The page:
Zone two training helps to build endurance. This type of training also enhances lactate clearance to combat fatigue while riding. Another benefit of zone two training is that it teaches your body to burn fat as fuel to help you lose weight and be a more efficient sportive rider on less food.
Riding with your heart rate or power output at zone two requires a lot of discipline and commitment. If you don’t know your training zones there are two ways to find out. A simple at-home test with a few calculations like this test by Training Peaks or book a test with a coach or a physiologist
7. Up your Mileage
If you're reluctant to stray from your habitual 60 miler or the idea of a century leaves you shaking in your winter booties, this is a perfect New Year’s resolution for you… and it’s very achievable.
Take a big red pen of ambition and draw a circle on your training calendar around 19th May (one week before Struggle Dales, leaving you a week to taper). This is when you should be able to comfortably ride 100 miles.
Plot into the calendar a weekly long ride. Whether it’s two miles, five miles or 10 miles, week by week you should aim to up your milage to hit 100 before event day.
8. Ride More Climbs
Climbing is simply science. Power-to-weight ratio rules. However, there are other ways to climb the Strava leaderboard of your local hills or to smash Park Rash.
Start but hunting out hills. Stop avoiding the steep gradients and seek them out while planning your rides. Try to finish each ride with a climb - when your legs are at their tiredest. This is great stimulation for our gruelling Yorkshire sportive.
Practicing hills will not only strengthen your climbing legs but also your mind, pacing and technique. Come event day you’ll be cresting the climbs, clicking up the gears and pressing on, while your fellow riders ease off and gasp for air.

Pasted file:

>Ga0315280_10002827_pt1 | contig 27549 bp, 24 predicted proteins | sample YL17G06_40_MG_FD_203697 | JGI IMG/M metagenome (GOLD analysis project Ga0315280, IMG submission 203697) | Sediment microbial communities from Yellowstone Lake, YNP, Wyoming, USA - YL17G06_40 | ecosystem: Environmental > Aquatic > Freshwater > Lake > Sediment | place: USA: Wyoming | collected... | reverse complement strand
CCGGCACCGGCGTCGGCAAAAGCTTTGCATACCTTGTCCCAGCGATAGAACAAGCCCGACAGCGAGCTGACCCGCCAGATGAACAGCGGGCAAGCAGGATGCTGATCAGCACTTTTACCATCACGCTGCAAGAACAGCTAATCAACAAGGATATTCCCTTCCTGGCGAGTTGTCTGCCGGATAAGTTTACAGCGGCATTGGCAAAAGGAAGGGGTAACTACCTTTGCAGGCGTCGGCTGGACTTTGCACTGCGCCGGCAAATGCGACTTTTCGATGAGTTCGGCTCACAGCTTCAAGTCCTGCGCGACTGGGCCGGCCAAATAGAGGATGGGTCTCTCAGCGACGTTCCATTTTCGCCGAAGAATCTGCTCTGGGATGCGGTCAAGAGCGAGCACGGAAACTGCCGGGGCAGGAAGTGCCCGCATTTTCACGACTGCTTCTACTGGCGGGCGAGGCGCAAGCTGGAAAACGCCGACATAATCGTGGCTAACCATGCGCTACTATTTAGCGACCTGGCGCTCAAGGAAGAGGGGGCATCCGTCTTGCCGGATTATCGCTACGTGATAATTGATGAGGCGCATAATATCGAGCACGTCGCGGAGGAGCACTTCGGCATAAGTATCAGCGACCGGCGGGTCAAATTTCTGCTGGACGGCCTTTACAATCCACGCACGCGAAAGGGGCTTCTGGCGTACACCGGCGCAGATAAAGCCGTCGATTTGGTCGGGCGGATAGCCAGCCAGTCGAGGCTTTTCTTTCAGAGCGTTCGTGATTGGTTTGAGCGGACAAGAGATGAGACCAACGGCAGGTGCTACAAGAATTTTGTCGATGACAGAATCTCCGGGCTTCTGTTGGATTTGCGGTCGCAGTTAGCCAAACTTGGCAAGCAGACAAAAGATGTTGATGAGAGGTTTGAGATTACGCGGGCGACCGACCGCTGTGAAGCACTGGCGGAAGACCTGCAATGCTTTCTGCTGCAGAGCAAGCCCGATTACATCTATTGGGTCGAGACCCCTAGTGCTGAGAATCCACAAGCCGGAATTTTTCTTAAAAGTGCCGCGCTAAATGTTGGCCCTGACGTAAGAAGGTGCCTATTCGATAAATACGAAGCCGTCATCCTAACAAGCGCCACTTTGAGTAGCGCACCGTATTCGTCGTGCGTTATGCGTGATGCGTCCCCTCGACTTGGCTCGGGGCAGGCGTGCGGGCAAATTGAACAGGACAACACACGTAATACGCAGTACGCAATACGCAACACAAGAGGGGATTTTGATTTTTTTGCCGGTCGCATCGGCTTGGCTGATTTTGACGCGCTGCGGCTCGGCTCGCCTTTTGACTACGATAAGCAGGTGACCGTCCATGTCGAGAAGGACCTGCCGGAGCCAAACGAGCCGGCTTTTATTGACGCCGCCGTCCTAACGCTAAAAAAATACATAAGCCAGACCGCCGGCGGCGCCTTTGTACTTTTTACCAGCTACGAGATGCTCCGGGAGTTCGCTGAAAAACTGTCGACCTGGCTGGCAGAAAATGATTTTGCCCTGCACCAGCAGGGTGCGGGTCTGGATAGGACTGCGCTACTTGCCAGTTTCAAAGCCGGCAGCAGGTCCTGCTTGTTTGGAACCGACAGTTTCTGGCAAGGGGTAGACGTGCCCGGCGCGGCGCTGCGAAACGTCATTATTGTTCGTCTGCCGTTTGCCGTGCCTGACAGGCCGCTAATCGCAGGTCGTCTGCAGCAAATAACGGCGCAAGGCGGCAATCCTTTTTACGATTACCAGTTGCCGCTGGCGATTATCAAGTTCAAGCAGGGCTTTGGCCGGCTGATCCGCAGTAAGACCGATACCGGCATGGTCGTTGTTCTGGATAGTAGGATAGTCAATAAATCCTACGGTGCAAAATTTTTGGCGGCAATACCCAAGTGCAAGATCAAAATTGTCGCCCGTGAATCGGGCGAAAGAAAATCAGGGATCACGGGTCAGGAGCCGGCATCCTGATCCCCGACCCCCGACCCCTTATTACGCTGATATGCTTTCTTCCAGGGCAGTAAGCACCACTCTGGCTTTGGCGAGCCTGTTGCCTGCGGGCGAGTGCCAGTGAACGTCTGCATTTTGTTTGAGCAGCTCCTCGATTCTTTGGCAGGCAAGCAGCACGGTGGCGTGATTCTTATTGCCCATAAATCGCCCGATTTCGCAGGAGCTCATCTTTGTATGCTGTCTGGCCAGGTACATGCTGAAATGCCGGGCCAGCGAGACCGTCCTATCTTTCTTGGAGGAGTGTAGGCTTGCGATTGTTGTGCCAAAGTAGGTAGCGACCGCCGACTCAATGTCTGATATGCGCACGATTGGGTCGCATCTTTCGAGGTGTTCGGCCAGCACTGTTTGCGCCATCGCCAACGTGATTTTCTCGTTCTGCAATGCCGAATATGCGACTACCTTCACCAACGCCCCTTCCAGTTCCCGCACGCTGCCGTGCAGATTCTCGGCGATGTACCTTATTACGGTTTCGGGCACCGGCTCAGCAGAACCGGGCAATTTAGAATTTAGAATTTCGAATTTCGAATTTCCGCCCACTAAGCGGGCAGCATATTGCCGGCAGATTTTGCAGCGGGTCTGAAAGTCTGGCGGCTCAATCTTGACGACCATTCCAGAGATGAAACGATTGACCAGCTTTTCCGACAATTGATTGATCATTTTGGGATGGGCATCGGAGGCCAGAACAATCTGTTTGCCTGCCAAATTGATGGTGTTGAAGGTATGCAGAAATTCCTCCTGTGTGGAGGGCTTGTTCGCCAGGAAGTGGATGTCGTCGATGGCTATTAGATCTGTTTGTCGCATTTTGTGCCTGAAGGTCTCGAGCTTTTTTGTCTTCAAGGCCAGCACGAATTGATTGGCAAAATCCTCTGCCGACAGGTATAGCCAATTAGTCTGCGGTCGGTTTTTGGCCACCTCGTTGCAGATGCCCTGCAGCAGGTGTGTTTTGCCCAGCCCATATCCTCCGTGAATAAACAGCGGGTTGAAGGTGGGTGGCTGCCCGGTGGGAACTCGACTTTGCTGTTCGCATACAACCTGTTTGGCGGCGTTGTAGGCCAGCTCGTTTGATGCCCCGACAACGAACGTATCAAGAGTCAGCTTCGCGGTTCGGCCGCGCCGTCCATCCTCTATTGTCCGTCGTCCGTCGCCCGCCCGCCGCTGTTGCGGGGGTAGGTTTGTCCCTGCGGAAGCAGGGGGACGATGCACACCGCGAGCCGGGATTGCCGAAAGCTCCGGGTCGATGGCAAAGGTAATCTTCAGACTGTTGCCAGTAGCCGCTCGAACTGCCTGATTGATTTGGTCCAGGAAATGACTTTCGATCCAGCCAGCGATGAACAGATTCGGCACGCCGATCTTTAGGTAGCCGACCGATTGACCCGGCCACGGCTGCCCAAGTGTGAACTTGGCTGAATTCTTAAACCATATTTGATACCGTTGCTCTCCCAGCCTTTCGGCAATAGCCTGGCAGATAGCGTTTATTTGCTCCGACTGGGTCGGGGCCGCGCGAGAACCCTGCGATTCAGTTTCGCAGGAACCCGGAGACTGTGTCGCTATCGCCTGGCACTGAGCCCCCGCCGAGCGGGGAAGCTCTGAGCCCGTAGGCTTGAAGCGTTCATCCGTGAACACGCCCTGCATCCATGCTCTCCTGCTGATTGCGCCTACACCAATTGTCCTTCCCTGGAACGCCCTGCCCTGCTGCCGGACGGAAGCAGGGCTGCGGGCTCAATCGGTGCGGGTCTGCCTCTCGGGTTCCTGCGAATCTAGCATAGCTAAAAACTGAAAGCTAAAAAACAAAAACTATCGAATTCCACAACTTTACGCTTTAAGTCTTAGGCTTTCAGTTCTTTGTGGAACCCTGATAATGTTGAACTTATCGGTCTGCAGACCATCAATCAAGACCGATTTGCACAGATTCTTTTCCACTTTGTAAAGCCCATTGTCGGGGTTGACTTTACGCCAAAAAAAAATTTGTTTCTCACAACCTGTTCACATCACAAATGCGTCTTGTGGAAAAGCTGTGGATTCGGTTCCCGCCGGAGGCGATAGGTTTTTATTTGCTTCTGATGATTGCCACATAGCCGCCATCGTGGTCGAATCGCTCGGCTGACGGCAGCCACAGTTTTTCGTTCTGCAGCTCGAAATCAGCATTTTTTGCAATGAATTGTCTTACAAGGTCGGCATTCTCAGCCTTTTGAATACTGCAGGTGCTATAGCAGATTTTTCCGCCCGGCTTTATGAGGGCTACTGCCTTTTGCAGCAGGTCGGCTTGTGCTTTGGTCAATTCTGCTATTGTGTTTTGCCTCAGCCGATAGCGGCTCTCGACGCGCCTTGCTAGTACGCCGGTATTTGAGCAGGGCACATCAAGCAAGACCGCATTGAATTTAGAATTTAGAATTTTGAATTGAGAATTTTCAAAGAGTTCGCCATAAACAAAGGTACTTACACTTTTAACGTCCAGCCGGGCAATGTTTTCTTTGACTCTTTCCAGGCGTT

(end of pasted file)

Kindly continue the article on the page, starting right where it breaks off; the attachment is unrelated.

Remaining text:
9. Get in the Gym
Health clubs across the country rub their hands together as society vows to join a gym in January. But joining a gym for the winter can be a great way to keep fit when the weather worsens.
Watt bikes, spin classes and circuits are good cardio options when there’s ice on the roads. But at the gym you’ll benefit most from a weekly structured strength and conditioning program using light weights.
There’s also plenty of body weight exercises you can do at home without joining the gym that will strengthen your legs and core for cycling.
10. Stretch Away Injuries
On the road to readiness for Struggle Dales sportive, your biggest obstacle will be injury. To avoid the dreaded DNS (did not start) keep yourself supple and stretched after every training session.
If you are feeling especially achy and sore, spend 15 minutes stretching in front of the TV on an evening. For extra brownie points use a foam roller, book a monthly massage or join a yoga class.
11. Turn off technology
And if all this sounds like it’s sucking the enjoyment out of your beloved cycling hobby, then you’ll love New Year’s resolution number eight.
This is perfect for cyclists feeling overtrained, vulnerable to loss of mojo or becoming obsessed with live Strava segments and power meters.
Once a month, go for a ride without your cycling computer! Ride with friends or your local club, stop at a cafe, look up at the views, smash a climb, bimble at the back of the bunch, sprint for a sign and remember why you love riding a bike.
From Struggle HQ we wish everyone a happy New Year!